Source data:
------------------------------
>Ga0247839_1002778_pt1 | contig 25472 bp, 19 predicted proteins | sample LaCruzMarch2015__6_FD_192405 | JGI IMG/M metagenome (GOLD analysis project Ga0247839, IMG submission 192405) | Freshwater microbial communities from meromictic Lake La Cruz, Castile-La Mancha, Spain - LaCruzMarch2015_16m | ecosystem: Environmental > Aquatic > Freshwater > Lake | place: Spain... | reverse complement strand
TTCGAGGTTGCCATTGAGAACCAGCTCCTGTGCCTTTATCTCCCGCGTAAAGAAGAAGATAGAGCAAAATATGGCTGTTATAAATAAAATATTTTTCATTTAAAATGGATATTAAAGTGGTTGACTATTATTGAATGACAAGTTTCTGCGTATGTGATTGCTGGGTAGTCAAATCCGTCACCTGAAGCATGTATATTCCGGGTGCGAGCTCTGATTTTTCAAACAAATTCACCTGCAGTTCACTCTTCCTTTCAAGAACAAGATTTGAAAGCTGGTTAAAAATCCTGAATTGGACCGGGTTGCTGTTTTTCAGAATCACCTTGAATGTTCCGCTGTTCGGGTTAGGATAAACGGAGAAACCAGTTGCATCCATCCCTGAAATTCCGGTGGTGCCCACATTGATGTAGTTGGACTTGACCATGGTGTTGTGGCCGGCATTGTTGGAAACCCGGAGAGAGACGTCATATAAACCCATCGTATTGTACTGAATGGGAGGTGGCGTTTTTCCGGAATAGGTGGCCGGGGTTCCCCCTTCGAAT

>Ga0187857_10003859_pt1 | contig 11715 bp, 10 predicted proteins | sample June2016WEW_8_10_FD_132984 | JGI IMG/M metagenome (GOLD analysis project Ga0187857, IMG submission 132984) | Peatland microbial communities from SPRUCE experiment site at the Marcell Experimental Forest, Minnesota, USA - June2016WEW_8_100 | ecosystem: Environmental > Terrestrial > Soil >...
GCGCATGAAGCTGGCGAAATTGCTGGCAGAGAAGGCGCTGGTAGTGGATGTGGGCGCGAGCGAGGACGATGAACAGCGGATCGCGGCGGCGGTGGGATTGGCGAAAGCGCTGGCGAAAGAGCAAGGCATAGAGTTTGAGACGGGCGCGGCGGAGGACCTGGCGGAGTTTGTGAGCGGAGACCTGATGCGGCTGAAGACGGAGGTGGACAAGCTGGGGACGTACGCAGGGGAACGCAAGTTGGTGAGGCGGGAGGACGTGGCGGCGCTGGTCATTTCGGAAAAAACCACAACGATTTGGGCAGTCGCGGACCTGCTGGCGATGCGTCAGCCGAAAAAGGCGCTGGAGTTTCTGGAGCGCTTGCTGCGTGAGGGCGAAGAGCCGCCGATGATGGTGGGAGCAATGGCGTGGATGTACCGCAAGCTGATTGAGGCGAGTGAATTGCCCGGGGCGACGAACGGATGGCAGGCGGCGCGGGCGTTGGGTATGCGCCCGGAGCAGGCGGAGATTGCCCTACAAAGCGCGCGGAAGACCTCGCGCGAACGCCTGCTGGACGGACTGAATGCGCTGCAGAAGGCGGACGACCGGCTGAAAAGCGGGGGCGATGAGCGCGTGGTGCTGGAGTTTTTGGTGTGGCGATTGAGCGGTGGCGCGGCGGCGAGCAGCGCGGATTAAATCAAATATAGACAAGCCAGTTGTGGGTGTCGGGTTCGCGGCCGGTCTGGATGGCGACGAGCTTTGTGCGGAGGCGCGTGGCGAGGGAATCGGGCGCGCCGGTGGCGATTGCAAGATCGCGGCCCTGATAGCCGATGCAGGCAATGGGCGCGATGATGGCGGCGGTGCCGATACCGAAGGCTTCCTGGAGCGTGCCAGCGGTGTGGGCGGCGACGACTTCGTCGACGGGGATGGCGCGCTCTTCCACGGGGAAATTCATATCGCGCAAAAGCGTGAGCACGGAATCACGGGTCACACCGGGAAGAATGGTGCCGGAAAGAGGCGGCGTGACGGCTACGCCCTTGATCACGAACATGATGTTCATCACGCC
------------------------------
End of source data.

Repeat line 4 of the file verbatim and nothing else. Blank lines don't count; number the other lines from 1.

GCGCATGAAGCTGGCGAAATTGCTGGCAGAGAAGGCGCTGGTAGTGGATGTGGGCGCGAGCGAGGACGATGAACAGCGGATCGCGGCGGCGGTGGGATTGGCGAAAGCGCTGGCGAAAGAGCAAGGCATAGAGTTTGAGACGGGCGCGGCGGAGGACCTGGCGGAGTTTGTGAGCGGAGACCTGATGCGGCTGAAGACGGAGGTGGACAAGCTGGGGACGTACGCAGGGGAACGCAAGTTGGTGAGGCGGGAGGACGTGGCGGCGCTGGTCATTTCGGAAAAAACCACAACGATTTGGGCAGTCGCGGACCTGCTGGCGATGCGTCAGCCGAAAAAGGCGCTGGAGTTTCTGGAGCGCTTGCTGCGTGAGGGCGAAGAGCCGCCGATGATGGTGGGAGCAATGGCGTGGATGTACCGCAAGCTGATTGAGGCGAGTGAATTGCCCGGGGCGACGAACGGATGGCAGGCGGCGCGGGCGTTGGGTATGCGCCCGGAGCAGGCGGAGATTGCCCTACAAAGCGCGCGGAAGACCTCGCGCGAACGCCTGCTGGACGGACTGAATGCGCTGCAGAAGGCGGACGACCGGCTGAAAAGCGGGGGCGATGAGCGCGTGGTGCTGGAGTTTTTGGTGTGGCGATTGAGCGGTGGCGCGGCGGCGAGCAGCGCGGATTAAATCAAATATAGACAAGCCAGTTGTGGGTGTCGGGTTCGCGGCCGGTCTGGATGGCGACGAGCTTTGTGCGGAGGCGCGTGGCGAGGGAATCGGGCGCGCCGGTGGCGATTGCAAGATCGCGGCCCTGATAGCCGATGCAGGCAATGGGCGCGATGATGGCGGCGGTGCCGATACCGAAGGCTTCCTGGAGCGTGCCAGCGGTGTGGGCGGCGACGACTTCGTCGACGGGGATGGCGCGCTCTTCCACGGGGAAATTCATATCGCGCAAAAGCGTGAGCACGGAATCACGGGTCACACCGGGAAGAATGGTGCCGGAAAGAGGCGGCGTGACGGCTACGCCCTTGATCACGAACATGATGTTCATCACGCC